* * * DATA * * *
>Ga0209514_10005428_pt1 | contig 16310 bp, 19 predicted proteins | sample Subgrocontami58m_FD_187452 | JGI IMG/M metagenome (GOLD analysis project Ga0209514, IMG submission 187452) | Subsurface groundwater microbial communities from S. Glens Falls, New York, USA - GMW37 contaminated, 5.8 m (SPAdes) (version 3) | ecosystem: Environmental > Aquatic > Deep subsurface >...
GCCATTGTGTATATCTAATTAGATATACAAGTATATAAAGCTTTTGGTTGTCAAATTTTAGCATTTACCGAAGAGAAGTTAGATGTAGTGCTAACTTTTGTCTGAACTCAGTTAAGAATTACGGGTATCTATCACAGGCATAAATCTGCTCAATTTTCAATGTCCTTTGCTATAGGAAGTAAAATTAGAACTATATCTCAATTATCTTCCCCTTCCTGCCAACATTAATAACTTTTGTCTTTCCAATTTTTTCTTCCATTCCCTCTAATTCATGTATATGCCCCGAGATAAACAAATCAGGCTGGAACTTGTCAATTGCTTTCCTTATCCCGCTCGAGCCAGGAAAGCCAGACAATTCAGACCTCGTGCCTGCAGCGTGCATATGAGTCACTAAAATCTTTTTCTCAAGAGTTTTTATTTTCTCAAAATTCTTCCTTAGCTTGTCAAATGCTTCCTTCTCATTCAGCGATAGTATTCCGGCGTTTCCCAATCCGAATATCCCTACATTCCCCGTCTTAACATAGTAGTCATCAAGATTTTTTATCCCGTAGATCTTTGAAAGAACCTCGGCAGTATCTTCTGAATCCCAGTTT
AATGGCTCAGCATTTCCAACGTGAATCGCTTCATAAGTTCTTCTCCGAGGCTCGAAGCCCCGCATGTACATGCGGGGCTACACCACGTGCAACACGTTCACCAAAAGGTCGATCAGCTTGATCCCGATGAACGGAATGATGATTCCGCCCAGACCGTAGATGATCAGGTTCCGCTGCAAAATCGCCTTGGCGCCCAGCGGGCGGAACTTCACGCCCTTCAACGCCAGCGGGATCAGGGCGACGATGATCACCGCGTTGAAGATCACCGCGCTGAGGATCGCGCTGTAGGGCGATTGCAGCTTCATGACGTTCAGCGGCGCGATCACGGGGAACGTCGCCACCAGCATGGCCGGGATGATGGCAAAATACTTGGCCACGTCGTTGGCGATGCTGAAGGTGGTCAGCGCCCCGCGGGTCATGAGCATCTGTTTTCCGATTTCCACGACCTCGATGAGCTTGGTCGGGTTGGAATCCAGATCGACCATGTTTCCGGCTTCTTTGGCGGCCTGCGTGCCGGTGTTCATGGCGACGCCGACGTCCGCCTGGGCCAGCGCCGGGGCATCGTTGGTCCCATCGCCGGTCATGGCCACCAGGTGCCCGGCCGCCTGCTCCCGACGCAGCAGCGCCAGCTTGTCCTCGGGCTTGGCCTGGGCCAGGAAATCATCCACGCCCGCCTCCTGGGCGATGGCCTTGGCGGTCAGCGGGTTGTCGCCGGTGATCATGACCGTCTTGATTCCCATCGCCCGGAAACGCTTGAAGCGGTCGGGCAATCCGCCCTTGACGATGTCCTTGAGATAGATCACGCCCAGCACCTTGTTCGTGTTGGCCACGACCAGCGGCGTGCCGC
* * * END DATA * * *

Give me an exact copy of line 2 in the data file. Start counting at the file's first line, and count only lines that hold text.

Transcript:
GCCATTGTGTATATCTAATTAGATATACAAGTATATAAAGCTTTTGGTTGTCAAATTTTAGCATTTACCGAAGAGAAGTTAGATGTAGTGCTAACTTTTGTCTGAACTCAGTTAAGAATTACGGGTATCTATCACAGGCATAAATCTGCTCAATTTTCAATGTCCTTTGCTATAGGAAGTAAAATTAGAACTATATCTCAATTATCTTCCCCTTCCTGCCAACATTAATAACTTTTGTCTTTCCAATTTTTTCTTCCATTCCCTCTAATTCATGTATATGCCCCGAGATAAACAAATCAGGCTGGAACTTGTCAATTGCTTTCCTTATCCCGCTCGAGCCAGGAAAGCCAGACAATTCAGACCTCGTGCCTGCAGCGTGCATATGAGTCACTAAAATCTTTTTCTCAAGAGTTTTTATTTTCTCAAAATTCTTCCTTAGCTTGTCAAATGCTTCCTTCTCATTCAGCGATAGTATTCCGGCGTTTCCCAATCCGAATATCCCTACATTCCCCGTCTTAACATAGTAGTCATCAAGATTTTTTATCCCGTAGATCTTTGAAAGAACCTCGGCAGTATCTTCTGAATCCCAGTTT